Saint Matthew's Churches, Inc.

Christians send in money for prayer requests which may just go up in smoke

 There is a big difference between kneeling down

And bending over...

-- Frank Zappa

Don't blow your nose in the Faith Handkerchief (center) or any of the church's other mailings.
credit
Don't blow your nose in the Faith Handkerchief (center) or any of the church's other mailings.

Behold the Faith Check. It is written on the Bank of Heaven. Bank President: God, the Father; Vice President: Jesus, the Son; Secretary and Treasurer: The Holy Ghost.

Written instructions: Place the Faith Check in your wallet and keep it there until the blessing unfolds. Whisper the name of Jesus three times as you write your name on the back of the check. Send it to a Tulsa PO box along with your prayer request.

Unwritten instructions: Scrape up whatever cash is on hand and send it to some dude in Beverly Hills. Have a smoke, 'cause you've just been screwed.

For nearly 50 years, Kaufman native James Eugene Ewing has been the reigning "seed faith king," high priest of a direct-mail empire that critics say preys on the poor and vulnerable. After undergoing myriad name changes, it is known today as Saint Matthew's Churches, Inc.

In addition to the Faith Check, Ewing's empire has stuffed mailboxes with Faith Shower Caps, Faith Handkerchiefs and Covenant Napkins. According to financial records uncovered in investigations by The Dallas Morning News and the Tulsa World, the mail blasts net Ewing and his associates millions -- tax-free -- annually. The Dallas Morning News's investigation also uncovered an internal memo indicating that Saint Matthew's used a sophisticated software program to target some of the poorest ZIP codes in the country. ("The size of each special area is about two to four city blocks," the memo states, "and thank God there are tens of thousands of them across the nation.")

The corporation is headquartered in the Tulsa office of attorney J.C. Joyce, who has represented Oral Roberts and disgraced Dallas televangelist Robert Tilton. However, the organization did not have a brick-and-mortar church until 2004, when it purchased the former Memorial Baptist Church on 9101 Airline Drive, near Bush Intercontinental Airport in Houston.

This church doesn't receive any of the prayer requests and donations from the mail blasts. Those go to Joyce's office, where the donations are shucked from the envelopes. According to a 2005 civil suit filed in a California federal court, the prayer requests are forwarded to a warehouse in Chatsworth, California, the porn capital of the world.

Their final destination, according to the suit, is an incinerator.


Memorial Baptist Church stood at 9101 Airline Drive for 78 years.

In the last few years, as the neighborhood became predominantly Hispanic, the church saw its membership dwindle, according to Senior Pastor Cliff Mayton. The ministry just didn't have the resources to serve the community, so they put the building up for sale. Mayton was approached by Joyce, a charming man with a friendly country accent, and was impressed by what Joyce said Saint Matthew's could bring to the area.

Services are only in Spanish. Today, according to Joyce, Sunday worship regularly draws 1,000 members. Getting to the church is no problem -- calling it is. The phone number provides only a recorded message, which, before it concludes, says English services are coming soon.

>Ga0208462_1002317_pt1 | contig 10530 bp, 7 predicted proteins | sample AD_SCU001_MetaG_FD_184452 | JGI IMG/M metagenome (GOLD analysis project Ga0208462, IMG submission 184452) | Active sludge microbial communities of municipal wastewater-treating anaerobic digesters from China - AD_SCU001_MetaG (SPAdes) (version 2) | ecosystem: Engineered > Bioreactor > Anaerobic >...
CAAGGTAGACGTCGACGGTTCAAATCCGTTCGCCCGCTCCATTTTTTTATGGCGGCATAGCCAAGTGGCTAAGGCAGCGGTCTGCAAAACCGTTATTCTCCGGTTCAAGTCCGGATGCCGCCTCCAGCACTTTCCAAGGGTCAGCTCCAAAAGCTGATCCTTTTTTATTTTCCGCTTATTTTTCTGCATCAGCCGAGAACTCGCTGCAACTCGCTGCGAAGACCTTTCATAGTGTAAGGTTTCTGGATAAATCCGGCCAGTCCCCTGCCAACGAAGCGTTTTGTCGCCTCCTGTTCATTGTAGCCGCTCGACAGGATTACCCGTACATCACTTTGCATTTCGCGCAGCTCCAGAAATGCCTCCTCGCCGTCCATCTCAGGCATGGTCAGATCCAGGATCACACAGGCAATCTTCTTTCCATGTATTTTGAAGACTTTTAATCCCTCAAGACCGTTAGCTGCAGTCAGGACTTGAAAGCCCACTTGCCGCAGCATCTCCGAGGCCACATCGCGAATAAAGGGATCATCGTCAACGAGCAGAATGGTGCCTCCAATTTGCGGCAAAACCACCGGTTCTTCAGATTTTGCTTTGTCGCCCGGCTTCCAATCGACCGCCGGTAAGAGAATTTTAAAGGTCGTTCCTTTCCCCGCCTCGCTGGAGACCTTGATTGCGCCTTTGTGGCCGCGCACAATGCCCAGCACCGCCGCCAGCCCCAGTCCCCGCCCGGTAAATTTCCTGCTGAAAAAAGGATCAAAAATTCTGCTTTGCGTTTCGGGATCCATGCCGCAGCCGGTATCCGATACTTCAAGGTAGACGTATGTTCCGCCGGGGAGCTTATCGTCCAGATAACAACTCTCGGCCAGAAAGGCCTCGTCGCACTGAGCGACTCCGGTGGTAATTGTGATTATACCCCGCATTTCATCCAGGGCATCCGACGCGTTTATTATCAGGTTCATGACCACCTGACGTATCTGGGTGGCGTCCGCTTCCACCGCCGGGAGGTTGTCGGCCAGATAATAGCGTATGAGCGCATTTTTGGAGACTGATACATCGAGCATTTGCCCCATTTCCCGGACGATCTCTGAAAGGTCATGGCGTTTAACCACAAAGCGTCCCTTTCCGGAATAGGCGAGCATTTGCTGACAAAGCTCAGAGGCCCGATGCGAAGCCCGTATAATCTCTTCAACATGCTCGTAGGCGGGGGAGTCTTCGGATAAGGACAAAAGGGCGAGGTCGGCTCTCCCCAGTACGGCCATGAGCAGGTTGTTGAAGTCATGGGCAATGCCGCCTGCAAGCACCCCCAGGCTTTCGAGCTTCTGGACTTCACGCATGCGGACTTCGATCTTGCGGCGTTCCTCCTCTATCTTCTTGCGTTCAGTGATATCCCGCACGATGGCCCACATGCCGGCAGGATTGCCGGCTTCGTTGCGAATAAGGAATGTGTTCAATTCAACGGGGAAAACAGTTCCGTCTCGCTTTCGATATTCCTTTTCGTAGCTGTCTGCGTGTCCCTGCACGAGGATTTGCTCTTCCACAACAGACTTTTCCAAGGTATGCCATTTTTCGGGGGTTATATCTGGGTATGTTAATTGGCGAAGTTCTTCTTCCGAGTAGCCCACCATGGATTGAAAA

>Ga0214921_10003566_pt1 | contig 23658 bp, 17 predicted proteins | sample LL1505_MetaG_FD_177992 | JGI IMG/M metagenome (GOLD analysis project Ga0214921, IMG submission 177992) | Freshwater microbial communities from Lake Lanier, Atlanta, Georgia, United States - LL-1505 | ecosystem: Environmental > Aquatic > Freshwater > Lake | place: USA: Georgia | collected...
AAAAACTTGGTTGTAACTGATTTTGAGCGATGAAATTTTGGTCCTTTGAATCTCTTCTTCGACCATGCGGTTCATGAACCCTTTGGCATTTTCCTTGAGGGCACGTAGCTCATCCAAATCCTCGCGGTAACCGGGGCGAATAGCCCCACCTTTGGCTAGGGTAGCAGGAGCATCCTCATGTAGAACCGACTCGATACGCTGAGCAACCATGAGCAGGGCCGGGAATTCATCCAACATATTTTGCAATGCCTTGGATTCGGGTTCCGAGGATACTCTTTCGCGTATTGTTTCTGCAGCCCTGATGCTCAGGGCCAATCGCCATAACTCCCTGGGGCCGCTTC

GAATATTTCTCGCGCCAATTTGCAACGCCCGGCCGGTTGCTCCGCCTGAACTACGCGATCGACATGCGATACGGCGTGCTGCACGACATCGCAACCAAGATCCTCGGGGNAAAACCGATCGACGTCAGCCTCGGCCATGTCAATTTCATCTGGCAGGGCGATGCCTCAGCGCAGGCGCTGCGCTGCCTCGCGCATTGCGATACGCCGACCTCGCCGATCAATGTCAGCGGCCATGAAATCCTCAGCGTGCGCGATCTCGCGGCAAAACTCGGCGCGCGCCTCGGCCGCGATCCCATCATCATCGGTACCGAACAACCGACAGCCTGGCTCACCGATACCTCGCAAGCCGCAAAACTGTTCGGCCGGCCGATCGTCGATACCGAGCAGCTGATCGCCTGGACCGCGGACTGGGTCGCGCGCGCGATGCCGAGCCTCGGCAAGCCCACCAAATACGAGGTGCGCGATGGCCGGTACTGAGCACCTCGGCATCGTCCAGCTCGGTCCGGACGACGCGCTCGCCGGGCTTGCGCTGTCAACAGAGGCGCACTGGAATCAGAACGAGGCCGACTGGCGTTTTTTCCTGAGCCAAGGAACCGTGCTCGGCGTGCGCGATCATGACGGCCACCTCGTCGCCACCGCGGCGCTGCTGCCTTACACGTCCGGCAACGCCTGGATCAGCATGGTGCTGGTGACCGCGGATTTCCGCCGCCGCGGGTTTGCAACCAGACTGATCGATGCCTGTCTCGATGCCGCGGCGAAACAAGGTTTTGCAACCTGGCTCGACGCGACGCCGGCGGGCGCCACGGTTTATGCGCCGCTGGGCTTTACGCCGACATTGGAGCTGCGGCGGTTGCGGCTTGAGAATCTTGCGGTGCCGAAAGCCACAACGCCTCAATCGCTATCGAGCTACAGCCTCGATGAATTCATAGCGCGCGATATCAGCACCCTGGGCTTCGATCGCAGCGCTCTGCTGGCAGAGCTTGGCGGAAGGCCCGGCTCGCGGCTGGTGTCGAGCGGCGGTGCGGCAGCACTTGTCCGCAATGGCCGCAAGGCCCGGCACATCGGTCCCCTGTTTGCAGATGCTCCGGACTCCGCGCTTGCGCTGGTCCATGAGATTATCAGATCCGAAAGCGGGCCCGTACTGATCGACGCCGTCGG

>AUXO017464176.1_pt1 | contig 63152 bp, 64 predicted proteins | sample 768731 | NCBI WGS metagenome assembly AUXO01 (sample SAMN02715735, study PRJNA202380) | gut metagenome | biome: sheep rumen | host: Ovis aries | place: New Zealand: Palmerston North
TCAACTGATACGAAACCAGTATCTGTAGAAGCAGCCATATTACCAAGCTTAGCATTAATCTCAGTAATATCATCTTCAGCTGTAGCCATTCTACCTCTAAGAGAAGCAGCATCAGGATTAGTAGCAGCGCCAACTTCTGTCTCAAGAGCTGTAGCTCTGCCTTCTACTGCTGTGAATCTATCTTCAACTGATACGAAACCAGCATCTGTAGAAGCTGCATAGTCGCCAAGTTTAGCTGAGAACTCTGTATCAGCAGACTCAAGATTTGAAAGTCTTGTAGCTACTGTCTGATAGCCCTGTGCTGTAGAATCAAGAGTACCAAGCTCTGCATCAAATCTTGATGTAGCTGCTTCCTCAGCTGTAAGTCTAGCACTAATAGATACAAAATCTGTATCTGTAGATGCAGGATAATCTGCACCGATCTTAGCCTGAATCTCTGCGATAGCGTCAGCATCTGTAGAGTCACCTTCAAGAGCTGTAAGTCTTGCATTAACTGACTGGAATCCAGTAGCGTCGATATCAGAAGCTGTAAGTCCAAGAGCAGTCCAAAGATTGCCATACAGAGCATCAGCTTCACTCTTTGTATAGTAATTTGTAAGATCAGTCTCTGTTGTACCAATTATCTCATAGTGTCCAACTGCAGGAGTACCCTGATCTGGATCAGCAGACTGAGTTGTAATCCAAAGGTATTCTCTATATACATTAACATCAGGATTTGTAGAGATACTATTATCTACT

When asked for a working contact number by the Houston Press, Joyce said he wasn't used to receiving such a "strange call."

"Churches aren't in the business of contacts and telephones and calls," he said. "Churches are in the business of preaching and praying."

"The church is open all the time," he said. "Just go out there and any of the priests will be glad to talk to you." He added that five or six priests were on duty all the time. But when the Press heeded his advice, a church receptionist said all the priests had gone to lunch and referred all inquiries to Joyce.

Joyce has proven to be a good attorney for the organization. After a years-long battle for tax-exempt status, the organization finally reached a stipulation agreement with the U.S. Department of Justice in 2000 granting that status. Critics are still scratching their heads over that one, as the Fifth and Ninth circuit courts had denied tax exemption years earlier, citing board members' "excessive" salaries, which ran in the hundreds of thousands of dollars. The courts also pointed out that Ewing's private printing and advertising businesses were paying for the mail blasts and ultimately recouping some of the donations. In 1999, the last year the organization made its financial records available, the group brought in $26 million.

It was an ingenious set-up by Ewing, a junior-high dropout born to a sharecropping family in Kaufman in 1933. After a stint in the Air Force, Ewing conducted tent revivals and ultimately developed a knack for "seed faith" mailings. He put on stadium shows where assistants brought a casket on stage and brought a "corpse" (often a scantily-clad female corpse) back from the dead. In the late 1960s, Oral Roberts credited Ewing for reviving his foundering ministry by writing copy for Roberts's own direct-mail campaign. Ewing soon became the go-to man for other preachers, earning the nickname "God's Ghostwriter" from the Dallas-based religious watchdog group the Trinity Foundation.

"Ewing is like a little kid trying to act like an adult," says Pete Evans of Trinity. "He's seen a number of different preachers in different denominations, and he's borrowed little crumbs of religion from each of them in order to justify his sleazy mail-order business by calling it a church."

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